posted by saucysault at 3:45 AM on October 17, 2011 [1 favorite]

If you enjoy teaching adults, an MSEd in Art would absolutely qualify you to teach at the community college level. Adjunct jobs are much easier to come by than tenure-track jobs, and the pay is abysmal, especially in rural areas. But if you're planning to relocate to a more urban area, it may be that you could put together a schedule that would contribute to your family's bottom line and allow you to explore higher ed as a career option for you.
posted by kellyk801 at 9:38 AM on October 17, 2011

If it's costing you money and probably won't make you money, quit. You don't have to go to college to make art and will be setting yourself back in the long term unless you can live in a free house forever.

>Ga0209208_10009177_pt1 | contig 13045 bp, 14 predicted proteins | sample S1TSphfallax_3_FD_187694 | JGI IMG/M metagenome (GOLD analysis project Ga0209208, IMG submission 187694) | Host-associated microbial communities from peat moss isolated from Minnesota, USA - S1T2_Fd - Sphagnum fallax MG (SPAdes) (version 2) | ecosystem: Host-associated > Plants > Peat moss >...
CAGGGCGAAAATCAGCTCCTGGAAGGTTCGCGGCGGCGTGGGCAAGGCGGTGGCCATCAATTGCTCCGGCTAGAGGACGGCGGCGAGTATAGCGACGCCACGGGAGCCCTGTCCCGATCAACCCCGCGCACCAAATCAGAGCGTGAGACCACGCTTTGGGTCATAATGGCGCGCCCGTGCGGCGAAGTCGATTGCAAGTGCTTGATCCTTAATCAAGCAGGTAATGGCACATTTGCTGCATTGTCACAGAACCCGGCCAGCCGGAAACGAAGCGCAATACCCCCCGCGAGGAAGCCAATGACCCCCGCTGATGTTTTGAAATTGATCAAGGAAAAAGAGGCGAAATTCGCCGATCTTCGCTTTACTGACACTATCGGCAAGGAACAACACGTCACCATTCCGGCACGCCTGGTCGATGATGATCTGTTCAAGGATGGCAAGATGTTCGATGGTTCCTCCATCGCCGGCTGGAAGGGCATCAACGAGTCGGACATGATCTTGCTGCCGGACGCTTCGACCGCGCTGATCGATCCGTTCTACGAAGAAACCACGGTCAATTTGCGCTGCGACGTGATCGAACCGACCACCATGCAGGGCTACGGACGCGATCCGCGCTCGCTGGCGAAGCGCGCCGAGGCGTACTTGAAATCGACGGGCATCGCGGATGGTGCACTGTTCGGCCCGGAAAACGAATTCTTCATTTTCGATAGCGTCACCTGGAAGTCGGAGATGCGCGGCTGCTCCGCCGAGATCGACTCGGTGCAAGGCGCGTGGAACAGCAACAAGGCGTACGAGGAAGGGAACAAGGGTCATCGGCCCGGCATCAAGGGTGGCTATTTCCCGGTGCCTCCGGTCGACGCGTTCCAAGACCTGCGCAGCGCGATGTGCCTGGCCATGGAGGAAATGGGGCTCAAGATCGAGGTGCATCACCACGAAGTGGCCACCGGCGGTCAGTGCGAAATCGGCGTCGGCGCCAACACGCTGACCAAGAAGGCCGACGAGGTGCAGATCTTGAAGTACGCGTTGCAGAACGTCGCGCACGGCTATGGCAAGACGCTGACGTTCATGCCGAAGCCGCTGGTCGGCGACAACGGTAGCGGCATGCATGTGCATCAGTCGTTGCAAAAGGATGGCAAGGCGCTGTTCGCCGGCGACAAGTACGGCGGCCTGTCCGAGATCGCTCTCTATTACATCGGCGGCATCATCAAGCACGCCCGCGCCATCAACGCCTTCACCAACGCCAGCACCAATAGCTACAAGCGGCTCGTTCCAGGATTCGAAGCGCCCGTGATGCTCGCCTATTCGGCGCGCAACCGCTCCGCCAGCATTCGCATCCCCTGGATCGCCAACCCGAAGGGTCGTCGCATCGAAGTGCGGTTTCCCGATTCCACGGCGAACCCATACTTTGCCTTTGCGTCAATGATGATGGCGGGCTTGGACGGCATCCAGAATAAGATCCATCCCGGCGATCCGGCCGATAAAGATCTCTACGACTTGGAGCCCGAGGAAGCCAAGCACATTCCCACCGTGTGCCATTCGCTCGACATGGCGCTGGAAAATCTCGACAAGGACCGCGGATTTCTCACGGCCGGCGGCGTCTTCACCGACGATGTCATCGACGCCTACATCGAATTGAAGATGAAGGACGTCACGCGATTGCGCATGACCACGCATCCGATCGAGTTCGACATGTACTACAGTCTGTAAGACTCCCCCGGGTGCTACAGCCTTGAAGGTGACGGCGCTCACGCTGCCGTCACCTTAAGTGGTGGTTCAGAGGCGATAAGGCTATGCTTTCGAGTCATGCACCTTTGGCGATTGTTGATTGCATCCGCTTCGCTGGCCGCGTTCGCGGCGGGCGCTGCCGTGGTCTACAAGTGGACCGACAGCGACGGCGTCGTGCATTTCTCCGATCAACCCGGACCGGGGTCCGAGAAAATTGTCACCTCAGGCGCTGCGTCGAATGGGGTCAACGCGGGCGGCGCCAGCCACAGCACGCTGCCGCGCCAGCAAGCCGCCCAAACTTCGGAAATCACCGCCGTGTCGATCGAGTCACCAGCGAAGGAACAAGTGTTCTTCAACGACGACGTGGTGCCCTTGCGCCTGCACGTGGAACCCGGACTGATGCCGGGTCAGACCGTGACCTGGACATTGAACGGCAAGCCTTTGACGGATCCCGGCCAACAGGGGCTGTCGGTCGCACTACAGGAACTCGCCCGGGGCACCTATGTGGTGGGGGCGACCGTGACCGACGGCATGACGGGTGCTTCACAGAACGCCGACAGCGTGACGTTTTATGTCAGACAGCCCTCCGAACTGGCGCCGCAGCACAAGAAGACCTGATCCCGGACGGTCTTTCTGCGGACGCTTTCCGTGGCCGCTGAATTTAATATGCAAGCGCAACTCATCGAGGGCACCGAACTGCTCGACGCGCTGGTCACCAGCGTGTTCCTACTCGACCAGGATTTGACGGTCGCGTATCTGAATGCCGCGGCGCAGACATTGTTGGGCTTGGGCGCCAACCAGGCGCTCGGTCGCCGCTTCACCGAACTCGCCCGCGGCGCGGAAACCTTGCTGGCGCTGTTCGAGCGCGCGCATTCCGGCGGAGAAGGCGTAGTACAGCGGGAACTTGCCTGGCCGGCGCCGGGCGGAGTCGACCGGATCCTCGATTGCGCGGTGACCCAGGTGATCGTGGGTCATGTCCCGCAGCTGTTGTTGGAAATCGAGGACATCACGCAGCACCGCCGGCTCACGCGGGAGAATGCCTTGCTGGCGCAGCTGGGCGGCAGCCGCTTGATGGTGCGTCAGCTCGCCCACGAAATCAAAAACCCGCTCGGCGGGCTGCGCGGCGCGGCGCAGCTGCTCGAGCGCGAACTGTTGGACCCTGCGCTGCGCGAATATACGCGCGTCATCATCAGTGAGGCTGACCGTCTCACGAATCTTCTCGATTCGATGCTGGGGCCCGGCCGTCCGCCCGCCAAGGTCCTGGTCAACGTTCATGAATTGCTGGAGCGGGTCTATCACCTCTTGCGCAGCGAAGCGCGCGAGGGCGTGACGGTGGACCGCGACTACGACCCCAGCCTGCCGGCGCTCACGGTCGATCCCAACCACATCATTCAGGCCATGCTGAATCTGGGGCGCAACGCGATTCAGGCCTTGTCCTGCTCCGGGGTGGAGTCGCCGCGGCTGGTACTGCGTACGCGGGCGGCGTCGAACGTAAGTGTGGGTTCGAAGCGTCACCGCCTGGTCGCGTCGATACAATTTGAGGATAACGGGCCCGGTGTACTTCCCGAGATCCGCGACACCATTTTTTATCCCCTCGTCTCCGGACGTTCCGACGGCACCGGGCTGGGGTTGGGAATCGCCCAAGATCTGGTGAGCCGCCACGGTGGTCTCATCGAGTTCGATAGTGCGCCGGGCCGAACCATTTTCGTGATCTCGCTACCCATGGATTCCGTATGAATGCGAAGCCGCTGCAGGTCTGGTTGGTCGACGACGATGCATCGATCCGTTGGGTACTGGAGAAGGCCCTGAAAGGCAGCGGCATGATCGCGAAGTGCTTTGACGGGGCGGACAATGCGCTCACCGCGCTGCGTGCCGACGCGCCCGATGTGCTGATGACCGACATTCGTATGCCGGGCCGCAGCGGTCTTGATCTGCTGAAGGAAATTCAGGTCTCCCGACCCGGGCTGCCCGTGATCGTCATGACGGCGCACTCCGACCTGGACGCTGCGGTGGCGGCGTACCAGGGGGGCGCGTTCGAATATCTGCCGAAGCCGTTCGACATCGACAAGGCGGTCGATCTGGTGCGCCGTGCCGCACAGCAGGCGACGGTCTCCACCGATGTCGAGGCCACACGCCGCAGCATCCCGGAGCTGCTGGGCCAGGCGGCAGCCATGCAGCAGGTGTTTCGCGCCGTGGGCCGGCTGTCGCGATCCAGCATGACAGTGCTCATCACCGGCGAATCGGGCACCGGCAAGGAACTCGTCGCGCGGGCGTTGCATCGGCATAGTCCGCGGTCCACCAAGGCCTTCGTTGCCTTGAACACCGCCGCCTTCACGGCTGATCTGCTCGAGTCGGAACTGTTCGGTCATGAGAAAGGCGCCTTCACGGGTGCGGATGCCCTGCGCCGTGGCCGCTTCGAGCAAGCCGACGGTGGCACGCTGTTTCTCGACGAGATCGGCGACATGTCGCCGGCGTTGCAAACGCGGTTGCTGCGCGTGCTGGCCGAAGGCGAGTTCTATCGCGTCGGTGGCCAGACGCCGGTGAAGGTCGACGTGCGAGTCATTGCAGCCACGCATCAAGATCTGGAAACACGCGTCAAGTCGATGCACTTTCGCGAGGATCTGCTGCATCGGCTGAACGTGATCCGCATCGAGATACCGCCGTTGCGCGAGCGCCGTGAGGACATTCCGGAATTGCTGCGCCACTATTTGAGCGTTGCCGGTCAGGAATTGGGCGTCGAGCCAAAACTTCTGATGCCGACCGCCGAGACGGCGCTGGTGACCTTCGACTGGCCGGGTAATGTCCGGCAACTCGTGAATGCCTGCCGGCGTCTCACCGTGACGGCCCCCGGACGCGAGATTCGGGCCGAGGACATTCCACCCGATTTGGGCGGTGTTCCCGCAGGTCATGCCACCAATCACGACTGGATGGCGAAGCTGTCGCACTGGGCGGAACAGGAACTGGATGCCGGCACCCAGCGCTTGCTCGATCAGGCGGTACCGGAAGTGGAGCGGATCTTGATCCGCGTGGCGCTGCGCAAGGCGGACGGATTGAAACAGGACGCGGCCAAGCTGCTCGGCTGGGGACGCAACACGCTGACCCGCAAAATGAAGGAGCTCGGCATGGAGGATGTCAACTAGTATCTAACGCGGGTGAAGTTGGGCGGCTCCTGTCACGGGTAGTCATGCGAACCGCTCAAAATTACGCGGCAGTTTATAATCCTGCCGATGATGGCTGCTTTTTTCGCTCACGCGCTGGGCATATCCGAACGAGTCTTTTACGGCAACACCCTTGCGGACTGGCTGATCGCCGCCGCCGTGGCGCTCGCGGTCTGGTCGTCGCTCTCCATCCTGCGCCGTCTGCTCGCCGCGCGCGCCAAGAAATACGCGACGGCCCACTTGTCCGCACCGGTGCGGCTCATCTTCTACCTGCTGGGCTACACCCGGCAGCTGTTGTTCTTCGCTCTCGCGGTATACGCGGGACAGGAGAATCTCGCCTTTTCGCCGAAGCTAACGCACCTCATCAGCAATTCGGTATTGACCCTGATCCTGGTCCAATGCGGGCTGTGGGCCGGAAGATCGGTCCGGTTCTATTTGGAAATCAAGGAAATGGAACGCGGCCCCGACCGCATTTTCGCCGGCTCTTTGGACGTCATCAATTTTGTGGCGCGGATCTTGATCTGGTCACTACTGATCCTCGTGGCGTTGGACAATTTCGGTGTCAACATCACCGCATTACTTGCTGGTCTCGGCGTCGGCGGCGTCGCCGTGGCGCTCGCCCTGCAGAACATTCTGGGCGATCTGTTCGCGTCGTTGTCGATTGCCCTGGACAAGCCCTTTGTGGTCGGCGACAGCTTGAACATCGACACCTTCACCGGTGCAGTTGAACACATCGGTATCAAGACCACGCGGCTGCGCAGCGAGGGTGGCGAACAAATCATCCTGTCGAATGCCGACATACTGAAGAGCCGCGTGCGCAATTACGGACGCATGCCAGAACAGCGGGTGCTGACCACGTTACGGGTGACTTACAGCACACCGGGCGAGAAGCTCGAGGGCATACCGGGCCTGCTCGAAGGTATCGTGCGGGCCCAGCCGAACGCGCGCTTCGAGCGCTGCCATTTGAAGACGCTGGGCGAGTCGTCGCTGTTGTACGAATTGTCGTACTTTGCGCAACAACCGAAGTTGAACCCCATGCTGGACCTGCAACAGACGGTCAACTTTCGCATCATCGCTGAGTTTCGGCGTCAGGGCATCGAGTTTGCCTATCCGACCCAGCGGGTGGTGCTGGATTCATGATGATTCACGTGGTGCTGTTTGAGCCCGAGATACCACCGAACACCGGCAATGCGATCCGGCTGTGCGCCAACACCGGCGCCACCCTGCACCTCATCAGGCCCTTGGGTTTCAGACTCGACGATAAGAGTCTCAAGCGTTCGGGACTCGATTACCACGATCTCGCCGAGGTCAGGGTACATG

posted by WeekendJen at 9:59 AM on October 17, 2011

I think you should finish the degree. Seconding what saucysault says above. You never know when it might come in handy and it will look good on a resume if you ever have to apply for jobs in any kind of educational setting.

I teach one of those education classes in a small rural southern state college - not yours, no grad programs here- I enjoy teaching it, and I'm pretty sure my students are enjoying the class. They range in age from 20 to 40 and come from backgrounds and hometowns much more varied than I would have expected, given the location of the college. You, too, might be pleasantly surprised.
posted by mareli at 10:47 AM on October 17, 2011